Former Secretary of State Hillary Clinton is staging her comeback into political life after she left the limelight when she stepped down from her post at the State Department on Feb. 1. Of course, Clinton never actually escaped the public eye, as the media immediately glommed on to her as a likely front-runner in the 2016 presidential race. Now, Clinton plans to return to the fore on her own terms with a series of policy talks.
Speeches about policy may sound dull, but they mark an important stage for Clinton in the lead-up to a potential 2016 run.
After four years running the State Department, a period when she steered clear of domestic policy, Clinton's personal favorability has gained in the polls. From her post as America’s top diplomat, she rarely weighed in on the controversial issues that dominated national politics or the 2012 election. She also escaped the negative blowback that inevitably comes from taking sides.
But if Clinton wants to get back in the politics game, ultimately, she will have to carve out her domestic policy positions all over again. And the result could end up defining both her positions and those of the Democratic Party.
On Monday she made her first such speech while receiving top honors from the American Bar Association in San Francisco. Clinton's speech took on the issue of voting rights, criticizing the Supreme Court’s June ruling that gutted the Voting Rights Act of 1965 and called for a series of remedies to protect minorities’ access to the polls. Clinton singled out new efforts to restrict voting rights, including a North Carolina law that she said "reads like the greatest hits of voter suppression.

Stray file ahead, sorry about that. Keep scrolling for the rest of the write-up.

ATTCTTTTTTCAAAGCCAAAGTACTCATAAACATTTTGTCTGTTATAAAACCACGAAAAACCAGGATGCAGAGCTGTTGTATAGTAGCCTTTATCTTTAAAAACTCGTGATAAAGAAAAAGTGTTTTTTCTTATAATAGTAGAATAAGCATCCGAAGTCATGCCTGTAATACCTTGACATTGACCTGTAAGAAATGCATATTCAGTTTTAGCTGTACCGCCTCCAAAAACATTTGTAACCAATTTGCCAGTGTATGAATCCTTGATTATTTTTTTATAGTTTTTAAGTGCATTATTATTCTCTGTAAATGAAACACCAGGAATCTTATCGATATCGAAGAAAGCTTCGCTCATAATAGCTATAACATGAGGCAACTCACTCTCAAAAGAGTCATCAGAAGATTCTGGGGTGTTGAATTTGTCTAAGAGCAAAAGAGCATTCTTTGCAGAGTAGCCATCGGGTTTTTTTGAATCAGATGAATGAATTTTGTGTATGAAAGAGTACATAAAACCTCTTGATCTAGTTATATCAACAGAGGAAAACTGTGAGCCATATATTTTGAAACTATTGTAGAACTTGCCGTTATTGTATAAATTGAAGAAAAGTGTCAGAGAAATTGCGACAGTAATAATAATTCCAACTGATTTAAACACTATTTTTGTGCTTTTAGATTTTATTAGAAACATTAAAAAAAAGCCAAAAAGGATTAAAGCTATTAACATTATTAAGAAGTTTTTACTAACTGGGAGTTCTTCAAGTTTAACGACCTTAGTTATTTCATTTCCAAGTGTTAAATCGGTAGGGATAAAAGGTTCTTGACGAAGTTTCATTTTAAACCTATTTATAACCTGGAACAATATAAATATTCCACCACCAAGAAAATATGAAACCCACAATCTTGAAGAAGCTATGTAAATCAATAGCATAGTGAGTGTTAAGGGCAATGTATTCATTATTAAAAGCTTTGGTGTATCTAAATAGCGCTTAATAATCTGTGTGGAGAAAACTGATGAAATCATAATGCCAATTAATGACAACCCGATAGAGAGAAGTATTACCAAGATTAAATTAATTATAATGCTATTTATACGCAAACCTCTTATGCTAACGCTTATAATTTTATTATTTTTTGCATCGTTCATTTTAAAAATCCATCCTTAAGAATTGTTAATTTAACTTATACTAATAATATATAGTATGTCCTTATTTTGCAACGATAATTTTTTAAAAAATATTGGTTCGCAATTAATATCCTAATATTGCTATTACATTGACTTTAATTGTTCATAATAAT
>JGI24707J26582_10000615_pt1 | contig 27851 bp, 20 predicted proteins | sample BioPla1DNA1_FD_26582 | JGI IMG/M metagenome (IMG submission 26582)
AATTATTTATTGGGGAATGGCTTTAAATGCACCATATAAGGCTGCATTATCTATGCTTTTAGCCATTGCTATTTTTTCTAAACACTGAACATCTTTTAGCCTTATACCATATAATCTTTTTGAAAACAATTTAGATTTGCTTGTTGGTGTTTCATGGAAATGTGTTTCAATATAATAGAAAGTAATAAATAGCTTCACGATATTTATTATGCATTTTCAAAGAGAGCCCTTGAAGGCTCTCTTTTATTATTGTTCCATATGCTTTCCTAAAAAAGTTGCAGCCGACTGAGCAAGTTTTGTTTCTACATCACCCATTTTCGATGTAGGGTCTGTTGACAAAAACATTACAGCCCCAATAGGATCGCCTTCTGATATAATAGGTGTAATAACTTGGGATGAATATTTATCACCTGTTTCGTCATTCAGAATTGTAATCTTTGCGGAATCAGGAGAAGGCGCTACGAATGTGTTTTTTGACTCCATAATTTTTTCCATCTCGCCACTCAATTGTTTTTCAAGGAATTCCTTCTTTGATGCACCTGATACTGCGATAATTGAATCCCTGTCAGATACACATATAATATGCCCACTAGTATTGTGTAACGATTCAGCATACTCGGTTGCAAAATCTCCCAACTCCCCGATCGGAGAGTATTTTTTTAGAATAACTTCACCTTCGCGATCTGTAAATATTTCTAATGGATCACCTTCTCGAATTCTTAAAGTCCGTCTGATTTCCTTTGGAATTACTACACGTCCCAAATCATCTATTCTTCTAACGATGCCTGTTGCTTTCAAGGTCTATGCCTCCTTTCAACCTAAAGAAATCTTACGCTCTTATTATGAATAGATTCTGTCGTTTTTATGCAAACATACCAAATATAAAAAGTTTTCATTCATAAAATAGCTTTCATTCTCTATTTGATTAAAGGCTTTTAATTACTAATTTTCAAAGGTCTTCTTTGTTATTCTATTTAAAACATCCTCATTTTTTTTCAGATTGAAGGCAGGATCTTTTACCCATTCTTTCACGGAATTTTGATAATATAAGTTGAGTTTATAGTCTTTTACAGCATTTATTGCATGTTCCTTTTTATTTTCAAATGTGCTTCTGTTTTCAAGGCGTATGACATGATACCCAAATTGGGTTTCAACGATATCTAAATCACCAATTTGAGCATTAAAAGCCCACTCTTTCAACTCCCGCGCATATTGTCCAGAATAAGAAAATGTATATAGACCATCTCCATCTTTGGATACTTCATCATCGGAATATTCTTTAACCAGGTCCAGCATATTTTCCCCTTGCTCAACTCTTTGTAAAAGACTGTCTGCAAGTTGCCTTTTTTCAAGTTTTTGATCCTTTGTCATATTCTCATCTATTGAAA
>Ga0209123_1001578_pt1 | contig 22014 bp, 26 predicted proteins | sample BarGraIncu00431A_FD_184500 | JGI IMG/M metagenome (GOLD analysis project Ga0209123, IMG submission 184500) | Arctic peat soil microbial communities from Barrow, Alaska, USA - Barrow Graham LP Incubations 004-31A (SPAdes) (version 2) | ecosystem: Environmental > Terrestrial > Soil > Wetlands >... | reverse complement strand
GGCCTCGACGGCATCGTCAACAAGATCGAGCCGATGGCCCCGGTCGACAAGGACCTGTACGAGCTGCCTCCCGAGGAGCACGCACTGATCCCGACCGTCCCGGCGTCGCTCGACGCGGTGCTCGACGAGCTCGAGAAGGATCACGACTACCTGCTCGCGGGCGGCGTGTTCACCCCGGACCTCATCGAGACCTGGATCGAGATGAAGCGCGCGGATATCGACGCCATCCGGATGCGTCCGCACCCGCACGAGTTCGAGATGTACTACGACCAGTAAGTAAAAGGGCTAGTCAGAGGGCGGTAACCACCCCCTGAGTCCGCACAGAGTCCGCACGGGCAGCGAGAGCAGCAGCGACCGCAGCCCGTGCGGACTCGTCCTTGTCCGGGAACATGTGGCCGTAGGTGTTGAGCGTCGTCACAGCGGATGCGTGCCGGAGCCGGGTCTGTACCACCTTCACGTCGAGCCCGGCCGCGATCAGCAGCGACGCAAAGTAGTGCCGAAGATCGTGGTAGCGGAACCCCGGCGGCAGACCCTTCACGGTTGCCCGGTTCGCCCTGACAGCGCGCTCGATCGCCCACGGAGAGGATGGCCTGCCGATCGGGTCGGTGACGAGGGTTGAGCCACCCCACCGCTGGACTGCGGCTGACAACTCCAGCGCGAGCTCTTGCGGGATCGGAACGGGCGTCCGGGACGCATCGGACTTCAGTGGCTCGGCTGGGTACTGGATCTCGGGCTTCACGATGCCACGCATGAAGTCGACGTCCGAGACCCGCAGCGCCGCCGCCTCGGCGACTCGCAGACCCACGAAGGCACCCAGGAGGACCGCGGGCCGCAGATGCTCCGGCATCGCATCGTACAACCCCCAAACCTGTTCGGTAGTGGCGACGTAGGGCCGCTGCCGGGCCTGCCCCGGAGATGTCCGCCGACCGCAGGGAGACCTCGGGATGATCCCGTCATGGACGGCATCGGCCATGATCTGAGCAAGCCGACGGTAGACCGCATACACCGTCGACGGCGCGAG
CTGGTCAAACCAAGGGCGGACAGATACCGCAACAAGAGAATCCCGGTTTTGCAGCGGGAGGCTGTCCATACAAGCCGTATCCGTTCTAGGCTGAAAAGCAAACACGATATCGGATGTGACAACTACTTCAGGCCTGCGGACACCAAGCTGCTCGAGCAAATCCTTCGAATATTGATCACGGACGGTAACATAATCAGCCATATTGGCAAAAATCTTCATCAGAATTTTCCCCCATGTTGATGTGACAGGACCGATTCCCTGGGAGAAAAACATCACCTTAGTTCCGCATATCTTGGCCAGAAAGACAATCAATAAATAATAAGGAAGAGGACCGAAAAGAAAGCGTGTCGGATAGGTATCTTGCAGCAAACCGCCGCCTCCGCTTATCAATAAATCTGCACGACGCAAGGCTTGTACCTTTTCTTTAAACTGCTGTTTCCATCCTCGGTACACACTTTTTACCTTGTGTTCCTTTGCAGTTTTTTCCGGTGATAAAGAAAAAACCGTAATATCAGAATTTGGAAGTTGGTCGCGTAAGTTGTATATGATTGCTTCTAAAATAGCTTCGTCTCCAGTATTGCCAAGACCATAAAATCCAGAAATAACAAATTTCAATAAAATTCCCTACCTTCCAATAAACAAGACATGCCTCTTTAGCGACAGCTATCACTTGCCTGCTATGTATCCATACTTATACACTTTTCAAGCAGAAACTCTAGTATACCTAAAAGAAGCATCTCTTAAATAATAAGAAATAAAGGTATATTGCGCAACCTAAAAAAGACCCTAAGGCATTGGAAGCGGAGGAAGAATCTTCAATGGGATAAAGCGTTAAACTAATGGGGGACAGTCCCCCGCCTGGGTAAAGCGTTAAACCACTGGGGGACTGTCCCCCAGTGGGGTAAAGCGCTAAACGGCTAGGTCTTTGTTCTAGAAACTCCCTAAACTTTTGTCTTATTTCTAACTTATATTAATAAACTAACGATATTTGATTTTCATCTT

“Anyone who says that racial discrimination is no longer a problem in American elections must not be paying attention,” she said.
In her next speech, scheduled for next month at the National Constitution Center in Philadelphia, Clinton said she would address “the balance and transparency necessary in our national security policies,” a hot topic in the wake of leaks about the NSA from former intelligence contractor Edward Snowden. In a third speech, Clinton said she would discuss the implications of the surveillance state for America’s global standing in the world. These aren’t the hottest topics that Clinton could be dipping her toe into, like Social Security or health care, for example. But Clinton is slowly making her way back into politics and putting her stamp on the major issues of the day.
Watch the whole speech:
Pema Levy is a senior politics reporter. Before joining the International Business Times, Pema covered the 2012 elections at Talking Points Memo and wrote about politics at...